What is Duplicate Bridge?

Duplicate bridge is a variation of contract bridge played at our Club. It is called duplicate because the same bridge hands are played at each table and scoring is based on relative performance. In this way, every hand, whether strong or weak, is played in competition with others playing the same cards, and the element of skill is emphasized while the element of luck is deemphasized. Duplicate bridge is in contrast with rubber bridge, where each hand is freshly dealt and where scores may be more affected by chance in the short run.

In duplicate bridge, a player plays with the same partner throughout an event. The two are known as a "pair."

Hand carriers, or "boards"
Hand carriers, or "boards"
Bridge boards, simple four-hand card holders, are used to pass the hands intact to the next table that is to play those cards.

Final scores are calculated by comparing each pair's result with others who played the same hands. Furthermore, games are "stratified," meaning a pair's performance is measured against other pairs with similar levels of experience.  In addition, we frequently hold Novice and Beginner games, where highly experienced pairs are not allowed to play.

Bidding boxes are used to facilitate the mechanics of bidding and minimize the noise level.  There is an article about Bidding Boxes here.

A bidding Box, 4 are used at each table
A bidding Box, 4 are used at each table

Each game is overseen by a Game Director, a sort of referee who seats the pairs, and directs which hands are played when.  The Game Director also enforces the rules, which are a little different than rubber bridge.  The rules have been established by the national organization, the American Contract Bridge League, or ACBL.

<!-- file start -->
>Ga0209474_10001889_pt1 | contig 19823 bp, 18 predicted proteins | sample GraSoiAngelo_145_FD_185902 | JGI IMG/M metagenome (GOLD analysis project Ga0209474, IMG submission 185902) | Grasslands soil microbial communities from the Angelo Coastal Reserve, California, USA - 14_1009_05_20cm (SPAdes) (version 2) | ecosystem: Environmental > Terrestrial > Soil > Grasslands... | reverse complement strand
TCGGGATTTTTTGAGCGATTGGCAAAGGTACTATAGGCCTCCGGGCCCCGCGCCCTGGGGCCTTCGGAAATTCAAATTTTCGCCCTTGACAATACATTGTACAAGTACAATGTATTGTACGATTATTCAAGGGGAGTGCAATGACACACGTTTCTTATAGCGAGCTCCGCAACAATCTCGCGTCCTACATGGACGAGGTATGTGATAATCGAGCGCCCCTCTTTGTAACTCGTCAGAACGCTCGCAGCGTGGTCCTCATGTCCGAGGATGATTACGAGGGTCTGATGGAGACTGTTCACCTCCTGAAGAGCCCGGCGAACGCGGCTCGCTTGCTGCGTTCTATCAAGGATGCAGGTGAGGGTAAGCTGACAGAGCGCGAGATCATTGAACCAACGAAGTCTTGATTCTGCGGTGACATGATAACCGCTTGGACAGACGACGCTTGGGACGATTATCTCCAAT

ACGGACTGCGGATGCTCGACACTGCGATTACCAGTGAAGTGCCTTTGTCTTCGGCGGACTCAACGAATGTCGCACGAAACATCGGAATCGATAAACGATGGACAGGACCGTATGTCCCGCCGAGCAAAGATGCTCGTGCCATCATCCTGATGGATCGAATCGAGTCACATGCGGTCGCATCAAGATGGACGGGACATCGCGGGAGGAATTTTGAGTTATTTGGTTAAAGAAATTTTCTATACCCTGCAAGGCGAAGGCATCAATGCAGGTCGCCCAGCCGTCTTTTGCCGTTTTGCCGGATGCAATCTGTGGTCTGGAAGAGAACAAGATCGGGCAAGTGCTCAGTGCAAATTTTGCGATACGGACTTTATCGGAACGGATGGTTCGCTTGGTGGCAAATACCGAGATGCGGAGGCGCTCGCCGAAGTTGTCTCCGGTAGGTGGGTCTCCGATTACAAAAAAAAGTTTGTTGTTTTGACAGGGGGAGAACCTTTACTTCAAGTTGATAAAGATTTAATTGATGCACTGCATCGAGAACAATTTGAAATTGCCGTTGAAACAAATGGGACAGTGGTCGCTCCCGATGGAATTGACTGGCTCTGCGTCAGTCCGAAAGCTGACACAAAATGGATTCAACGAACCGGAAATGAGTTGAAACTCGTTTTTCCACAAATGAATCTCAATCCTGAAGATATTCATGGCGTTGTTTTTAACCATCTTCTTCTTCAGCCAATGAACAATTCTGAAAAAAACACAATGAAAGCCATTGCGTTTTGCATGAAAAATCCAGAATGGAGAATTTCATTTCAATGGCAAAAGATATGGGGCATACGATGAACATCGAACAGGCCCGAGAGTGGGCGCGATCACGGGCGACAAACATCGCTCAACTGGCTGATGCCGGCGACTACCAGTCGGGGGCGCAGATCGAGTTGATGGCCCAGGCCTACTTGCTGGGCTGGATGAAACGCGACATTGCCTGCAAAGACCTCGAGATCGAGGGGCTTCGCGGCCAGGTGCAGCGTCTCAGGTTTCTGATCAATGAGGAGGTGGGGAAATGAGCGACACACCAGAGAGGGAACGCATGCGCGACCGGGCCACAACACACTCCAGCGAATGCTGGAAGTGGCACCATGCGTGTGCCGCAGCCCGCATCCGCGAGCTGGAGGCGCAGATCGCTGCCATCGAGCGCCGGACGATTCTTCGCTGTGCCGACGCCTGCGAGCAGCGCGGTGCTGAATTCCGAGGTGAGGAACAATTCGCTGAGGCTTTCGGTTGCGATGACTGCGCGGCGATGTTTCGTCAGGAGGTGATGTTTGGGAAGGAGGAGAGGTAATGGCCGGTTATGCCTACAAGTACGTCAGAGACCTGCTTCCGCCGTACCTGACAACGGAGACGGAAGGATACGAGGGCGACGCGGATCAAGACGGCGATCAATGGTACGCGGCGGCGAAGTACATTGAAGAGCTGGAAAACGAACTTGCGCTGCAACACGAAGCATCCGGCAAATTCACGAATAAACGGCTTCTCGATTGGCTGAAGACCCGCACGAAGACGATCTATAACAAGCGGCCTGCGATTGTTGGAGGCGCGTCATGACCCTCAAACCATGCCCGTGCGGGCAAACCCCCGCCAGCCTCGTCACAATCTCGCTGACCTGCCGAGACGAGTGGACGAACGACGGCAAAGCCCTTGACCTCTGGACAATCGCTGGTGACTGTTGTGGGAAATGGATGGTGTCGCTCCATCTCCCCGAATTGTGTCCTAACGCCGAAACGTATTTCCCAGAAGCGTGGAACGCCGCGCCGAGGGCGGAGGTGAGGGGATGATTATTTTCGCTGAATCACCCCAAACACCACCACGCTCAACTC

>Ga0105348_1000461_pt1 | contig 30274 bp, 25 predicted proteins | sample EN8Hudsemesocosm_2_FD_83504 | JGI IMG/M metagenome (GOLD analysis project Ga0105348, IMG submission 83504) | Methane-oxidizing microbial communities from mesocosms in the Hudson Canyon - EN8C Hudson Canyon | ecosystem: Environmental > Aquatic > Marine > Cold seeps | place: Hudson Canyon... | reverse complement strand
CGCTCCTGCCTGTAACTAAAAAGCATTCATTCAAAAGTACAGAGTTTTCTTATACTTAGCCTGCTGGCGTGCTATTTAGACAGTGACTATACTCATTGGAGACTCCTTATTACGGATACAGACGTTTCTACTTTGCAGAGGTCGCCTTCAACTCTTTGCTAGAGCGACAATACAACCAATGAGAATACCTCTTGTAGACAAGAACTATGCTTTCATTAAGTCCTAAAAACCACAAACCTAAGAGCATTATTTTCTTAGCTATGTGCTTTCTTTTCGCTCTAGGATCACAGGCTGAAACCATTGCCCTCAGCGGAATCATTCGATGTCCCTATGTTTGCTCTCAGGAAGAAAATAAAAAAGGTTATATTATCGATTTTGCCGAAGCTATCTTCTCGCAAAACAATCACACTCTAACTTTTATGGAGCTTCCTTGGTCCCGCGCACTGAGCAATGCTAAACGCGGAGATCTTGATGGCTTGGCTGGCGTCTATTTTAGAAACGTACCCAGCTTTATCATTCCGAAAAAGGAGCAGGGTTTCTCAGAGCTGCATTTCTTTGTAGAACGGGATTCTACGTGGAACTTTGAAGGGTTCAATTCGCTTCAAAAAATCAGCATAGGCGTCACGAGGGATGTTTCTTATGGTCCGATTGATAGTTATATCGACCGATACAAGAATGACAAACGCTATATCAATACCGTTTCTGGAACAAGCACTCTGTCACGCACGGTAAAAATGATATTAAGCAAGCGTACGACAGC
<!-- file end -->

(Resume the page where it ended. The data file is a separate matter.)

Club Games

A scoring unit
A scoring unit
In club games, each deal is played some number of times by different players, after which all the scores are compared. Immediately after a hand is played, the North player records the Contract and the result in a hand-held device the size of a calculator, and allows the East player to acknowledge its correctness. It transmits the result wirelessly to the director's computer. This allows results to be posted at the club and on The Daily Recap very quickly after the end of play.  There is an article about using the unit here.

The usual form of overall scoring is Matchpoint scoring. Every pair plays against a number of opposing pairs in successive rounds, depending on the size of the field. Games with up to about a dozen tables are usually played either as a Mitchell movement (each North/South pair plays against all or most East/West pairs) or a Howell movement (each pair plays against all or most other pairs, and switches between North/South and East/West as required). A Howell movement is typically used if there are fewer than about 7 tables. With larger fields the game can be split into separate sections (every section operates its own separate movement, but the scores are compared across all sections); each section normally plays a Mitchell movement.